Imagine a situation like this, is D:OS, there is a dialog sequence, where you ended up have this following typical situation.
"Did you slay the monster and avenge my son's death?"
Normally, a modern RPG won't ask you this, it's on a check list, automatically checked off and gives you exps. But say in D:OS you might be able to do the following:
1. lie about it( roll check against charm, bear the consequence if you don't actually kill the monster.)
2. tell the truth and give up evidence( like a +10 stat monster eyeball. )
3. demand more reward
4. kill the client( assuming that the monster is cursed by the client and ask you to help instead.)
So without reveal these choices upon dialog( ie. 4 might be hidden if you don't understand monster language or didn't do enough dialog with related NPC.) It would require a machine like IBM's Watson to understand nature language( remember we have several language ports), and related story info to determine the context you just input. In example 1/2, how are you intended to implement this?
player might type:
"I killed it, now give me my money!"
"It was a easy task."
In above 3 situations, game won't be able to tell if you mean 1 or 2. but can easily done, if you have high enough charm to show first choice.
I'd like to hear if you have better approach to this problem.
Hmm... that's an interesting example. To be honest I don't know if that sort of thing would be a candidate for what I'm talking about; killing a guy seems like enough of a brute force tactic that it wouldn't really make sense as a hidden or secret option.
Also, just to clarify: I meant the player would type a single keyword, and not an entire sentence like "I killed it, it was an easy task" or something like that. Basically the player would be able to enter topics (via single keywords, one word per topic) that aren't displayed on the list, but are still available to talk about "under the hood".
Here's an example where I think this might work (I admit I'm getting this example from another game that most here have not played, but I'll generic-ify it enough that it won't matter):
Say there's an angry guy who sits outside his house all day (and is a shut-in at night -- schedules are in, after all!) and yells angrily at anyone who passes by. As far as most people know, including the player, this is just some angry older crank with a funny nickname who doesn't like anybody. However, perhaps there is a history book, or a townsperson with a bit of info, that can lead the player to realize that this angry guy was actually a personage of some importance, whose accomplishments went unrecognized, or someone else stole the credit/glory from him, what have you, and he's been bitter ever since. By going up to him and telling him his real name as the keyword, you might get him to open up and tell you about his past. The quest might finish there, or keep going onto another section, but that's the basic framework of what I'm thinking of.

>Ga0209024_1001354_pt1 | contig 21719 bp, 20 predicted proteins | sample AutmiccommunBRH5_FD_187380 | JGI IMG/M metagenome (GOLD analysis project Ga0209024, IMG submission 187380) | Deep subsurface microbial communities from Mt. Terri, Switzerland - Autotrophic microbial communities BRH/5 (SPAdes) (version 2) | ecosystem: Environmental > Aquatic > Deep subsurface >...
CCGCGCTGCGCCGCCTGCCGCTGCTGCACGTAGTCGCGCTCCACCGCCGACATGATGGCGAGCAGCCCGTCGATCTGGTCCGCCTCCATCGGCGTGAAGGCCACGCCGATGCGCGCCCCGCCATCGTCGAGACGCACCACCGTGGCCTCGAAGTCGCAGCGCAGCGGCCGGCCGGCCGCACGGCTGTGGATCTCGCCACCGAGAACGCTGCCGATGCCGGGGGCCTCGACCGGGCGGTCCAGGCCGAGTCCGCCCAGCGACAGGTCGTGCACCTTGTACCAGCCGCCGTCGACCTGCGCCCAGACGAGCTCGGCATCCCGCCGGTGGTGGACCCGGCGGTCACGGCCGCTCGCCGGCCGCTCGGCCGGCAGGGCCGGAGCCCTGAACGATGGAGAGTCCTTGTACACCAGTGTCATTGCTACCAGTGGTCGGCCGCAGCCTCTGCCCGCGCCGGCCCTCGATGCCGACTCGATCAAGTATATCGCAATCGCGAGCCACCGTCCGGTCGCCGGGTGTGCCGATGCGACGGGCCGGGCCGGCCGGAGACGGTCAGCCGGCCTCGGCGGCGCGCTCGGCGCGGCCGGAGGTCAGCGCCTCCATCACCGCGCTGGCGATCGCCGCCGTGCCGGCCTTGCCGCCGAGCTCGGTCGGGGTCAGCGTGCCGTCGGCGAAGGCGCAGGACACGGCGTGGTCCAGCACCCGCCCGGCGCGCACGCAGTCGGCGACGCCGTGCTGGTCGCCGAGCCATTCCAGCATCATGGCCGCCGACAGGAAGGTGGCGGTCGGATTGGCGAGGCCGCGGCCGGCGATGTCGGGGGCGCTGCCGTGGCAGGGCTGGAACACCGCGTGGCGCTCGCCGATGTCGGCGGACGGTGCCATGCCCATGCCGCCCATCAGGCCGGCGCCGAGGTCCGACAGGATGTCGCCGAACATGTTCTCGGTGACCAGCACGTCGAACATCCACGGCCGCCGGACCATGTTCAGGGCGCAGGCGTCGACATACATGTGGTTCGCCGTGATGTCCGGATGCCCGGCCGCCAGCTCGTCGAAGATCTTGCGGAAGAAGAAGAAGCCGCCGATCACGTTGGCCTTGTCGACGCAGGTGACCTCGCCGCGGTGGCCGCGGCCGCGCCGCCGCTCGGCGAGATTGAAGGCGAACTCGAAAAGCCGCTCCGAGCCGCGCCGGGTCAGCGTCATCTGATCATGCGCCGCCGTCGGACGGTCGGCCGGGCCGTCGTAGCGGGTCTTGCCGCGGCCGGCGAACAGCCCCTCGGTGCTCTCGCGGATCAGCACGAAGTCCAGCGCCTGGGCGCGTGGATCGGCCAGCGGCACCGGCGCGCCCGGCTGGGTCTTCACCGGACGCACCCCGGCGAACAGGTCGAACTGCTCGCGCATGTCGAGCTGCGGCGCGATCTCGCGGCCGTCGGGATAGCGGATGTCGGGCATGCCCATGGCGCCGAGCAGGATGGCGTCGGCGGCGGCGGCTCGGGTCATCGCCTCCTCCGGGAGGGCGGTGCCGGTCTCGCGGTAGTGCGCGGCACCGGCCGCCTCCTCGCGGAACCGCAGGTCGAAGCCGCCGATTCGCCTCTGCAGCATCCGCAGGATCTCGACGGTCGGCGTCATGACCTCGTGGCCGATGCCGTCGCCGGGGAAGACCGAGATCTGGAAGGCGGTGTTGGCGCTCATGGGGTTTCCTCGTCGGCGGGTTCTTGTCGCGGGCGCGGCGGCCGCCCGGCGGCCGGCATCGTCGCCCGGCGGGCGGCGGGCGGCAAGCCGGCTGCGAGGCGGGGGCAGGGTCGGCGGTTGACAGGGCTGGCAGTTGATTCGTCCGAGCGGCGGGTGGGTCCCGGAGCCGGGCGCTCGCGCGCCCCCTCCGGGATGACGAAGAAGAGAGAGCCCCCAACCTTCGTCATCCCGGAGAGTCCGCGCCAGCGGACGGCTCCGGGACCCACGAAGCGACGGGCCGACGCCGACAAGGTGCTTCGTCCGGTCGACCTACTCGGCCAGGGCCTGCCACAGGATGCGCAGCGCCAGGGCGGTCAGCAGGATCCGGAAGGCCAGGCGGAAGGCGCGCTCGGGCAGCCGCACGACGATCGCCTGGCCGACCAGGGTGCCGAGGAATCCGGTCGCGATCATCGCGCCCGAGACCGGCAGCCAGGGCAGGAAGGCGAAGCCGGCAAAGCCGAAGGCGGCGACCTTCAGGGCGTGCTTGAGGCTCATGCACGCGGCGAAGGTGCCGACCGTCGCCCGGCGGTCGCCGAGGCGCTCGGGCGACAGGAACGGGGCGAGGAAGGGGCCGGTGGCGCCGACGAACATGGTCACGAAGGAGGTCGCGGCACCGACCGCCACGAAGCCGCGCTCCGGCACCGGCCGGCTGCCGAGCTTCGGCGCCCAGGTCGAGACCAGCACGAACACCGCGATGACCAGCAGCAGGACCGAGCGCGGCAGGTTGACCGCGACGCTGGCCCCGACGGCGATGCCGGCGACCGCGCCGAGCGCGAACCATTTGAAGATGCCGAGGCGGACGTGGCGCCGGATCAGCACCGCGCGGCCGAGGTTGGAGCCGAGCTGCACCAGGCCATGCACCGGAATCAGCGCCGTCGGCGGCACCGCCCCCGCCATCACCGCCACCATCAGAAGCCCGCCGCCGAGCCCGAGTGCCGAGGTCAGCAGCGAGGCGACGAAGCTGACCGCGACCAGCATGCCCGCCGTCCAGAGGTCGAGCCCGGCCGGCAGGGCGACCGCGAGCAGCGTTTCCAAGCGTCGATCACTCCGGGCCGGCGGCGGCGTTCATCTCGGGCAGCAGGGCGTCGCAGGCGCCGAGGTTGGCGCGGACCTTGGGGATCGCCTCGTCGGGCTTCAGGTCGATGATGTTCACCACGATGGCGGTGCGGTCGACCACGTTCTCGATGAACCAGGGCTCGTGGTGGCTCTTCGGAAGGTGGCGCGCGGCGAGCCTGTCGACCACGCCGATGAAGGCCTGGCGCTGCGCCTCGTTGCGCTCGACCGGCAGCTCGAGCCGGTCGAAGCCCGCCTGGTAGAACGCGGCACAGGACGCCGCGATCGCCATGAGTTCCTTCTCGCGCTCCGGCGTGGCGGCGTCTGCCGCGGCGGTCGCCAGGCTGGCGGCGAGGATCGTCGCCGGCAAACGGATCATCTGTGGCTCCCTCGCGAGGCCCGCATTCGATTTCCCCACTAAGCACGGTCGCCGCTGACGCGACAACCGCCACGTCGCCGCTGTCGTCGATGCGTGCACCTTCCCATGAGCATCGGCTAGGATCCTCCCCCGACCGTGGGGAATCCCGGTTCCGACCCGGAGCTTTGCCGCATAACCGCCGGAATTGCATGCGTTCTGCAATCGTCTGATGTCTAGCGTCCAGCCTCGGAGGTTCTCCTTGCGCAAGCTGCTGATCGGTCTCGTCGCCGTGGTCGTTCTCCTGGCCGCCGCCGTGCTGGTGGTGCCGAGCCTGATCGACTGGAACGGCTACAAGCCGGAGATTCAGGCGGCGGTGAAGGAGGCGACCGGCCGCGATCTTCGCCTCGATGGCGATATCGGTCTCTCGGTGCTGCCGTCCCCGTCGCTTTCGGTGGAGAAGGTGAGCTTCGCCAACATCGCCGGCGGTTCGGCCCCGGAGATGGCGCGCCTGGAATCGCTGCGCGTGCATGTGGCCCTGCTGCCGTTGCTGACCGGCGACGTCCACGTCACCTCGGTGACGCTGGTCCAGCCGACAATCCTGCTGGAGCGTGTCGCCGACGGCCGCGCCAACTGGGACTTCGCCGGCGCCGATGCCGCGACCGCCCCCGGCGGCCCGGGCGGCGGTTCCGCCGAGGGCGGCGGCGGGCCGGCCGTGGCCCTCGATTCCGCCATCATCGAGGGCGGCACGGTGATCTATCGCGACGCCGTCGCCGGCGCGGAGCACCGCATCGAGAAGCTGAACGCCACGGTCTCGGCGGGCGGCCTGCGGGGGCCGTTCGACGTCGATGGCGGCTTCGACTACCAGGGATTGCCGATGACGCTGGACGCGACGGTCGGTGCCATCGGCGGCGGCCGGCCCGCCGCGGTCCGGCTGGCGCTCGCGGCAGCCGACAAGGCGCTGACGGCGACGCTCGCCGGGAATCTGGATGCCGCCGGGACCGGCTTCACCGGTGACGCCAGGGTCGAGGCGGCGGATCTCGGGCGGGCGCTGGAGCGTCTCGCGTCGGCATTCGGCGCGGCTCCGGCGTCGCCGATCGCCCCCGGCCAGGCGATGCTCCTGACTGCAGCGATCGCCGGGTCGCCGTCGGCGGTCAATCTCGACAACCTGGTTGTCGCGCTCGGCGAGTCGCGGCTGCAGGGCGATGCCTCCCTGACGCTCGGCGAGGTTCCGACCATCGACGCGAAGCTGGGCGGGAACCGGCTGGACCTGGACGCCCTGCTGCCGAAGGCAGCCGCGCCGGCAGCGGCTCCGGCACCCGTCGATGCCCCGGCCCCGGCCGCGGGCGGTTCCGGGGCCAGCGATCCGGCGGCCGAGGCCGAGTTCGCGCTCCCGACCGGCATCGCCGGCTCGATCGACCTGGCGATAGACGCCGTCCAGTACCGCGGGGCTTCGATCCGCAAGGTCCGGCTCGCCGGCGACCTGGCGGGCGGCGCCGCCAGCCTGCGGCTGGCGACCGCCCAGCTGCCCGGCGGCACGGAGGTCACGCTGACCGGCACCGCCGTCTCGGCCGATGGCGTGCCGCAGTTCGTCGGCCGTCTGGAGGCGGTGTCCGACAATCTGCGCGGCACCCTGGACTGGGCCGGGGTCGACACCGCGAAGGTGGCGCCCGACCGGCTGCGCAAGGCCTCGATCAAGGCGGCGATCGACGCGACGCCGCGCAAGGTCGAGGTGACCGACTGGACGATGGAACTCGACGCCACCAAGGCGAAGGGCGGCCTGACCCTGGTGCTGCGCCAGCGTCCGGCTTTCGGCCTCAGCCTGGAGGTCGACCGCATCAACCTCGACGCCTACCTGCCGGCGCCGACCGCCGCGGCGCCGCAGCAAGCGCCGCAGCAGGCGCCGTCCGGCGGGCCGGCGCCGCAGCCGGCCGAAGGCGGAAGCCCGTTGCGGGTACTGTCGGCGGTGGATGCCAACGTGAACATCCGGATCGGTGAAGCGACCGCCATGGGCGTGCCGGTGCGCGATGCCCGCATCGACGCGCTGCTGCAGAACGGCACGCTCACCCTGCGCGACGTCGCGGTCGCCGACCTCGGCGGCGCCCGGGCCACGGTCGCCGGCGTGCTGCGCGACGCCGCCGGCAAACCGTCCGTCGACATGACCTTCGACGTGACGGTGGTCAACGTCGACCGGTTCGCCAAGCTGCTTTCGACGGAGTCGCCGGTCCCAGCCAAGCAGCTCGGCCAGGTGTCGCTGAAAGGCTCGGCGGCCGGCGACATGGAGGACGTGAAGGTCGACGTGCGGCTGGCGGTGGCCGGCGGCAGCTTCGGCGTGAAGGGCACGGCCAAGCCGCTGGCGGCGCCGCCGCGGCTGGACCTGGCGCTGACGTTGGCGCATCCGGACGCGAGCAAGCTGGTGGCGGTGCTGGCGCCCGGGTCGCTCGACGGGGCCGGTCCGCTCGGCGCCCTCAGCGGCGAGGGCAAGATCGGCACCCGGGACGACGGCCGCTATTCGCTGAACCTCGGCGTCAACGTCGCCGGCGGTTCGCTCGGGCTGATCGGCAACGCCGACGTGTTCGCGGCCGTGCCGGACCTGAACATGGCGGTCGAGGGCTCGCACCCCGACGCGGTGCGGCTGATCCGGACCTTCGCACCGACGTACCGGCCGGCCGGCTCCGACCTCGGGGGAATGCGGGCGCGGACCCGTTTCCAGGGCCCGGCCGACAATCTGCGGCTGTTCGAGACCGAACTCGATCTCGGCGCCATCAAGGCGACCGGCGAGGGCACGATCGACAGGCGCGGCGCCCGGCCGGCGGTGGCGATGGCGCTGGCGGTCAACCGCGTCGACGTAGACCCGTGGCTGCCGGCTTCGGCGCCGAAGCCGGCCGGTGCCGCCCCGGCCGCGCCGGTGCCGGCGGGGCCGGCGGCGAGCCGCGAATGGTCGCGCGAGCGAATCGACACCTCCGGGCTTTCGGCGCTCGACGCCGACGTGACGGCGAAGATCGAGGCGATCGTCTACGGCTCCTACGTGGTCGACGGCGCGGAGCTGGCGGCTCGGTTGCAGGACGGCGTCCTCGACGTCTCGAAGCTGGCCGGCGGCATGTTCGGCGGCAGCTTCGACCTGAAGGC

Here is the key difference between this kind of quest being built around topic list vs a text entry: with the former, the game "detects" that your character has learned this guy's name and makes the topic show up the next time you talk to him. With the design I'm thinking of, the revelation would be a lot more subtle -- the book or townsperson wouldn't outright say "oh, that cranky old guy actually used to be this other guy, his real name is _____" -- instead the source of info would only allude to the information in a way that the player has to piece it together themselves. Maybe the townsperson could describe an article of clothing, and if you were to sneak into the old guy's house at night, you'd see an old worn version of that same article of clothing. Or something along those lines.
Under this design, making the name show up on the topic list defeats the purpose of making the player figure it out, and leads them by the nose too much. Instead, letting there be a place for the player to enter the name once they figure it out gives a way for this little story to open up naturally. It's another avenue for discovery and exploration, but NPC-centric instead of environment-centric.
There are many other possibilities of course, maybe asking characters about events or topics that one wouldn't normally expect to show up on their topic lists, but that they might have something to say about anyway. There's lots of directions something like this could be taken in.
(Also, one more clarification -- I only bring this up as possibility in the modding tools. I don't really expect Larian to design the vanilla game with a feature like this in it; it would just be cool if a feature like that were available for modders to use in their own works.)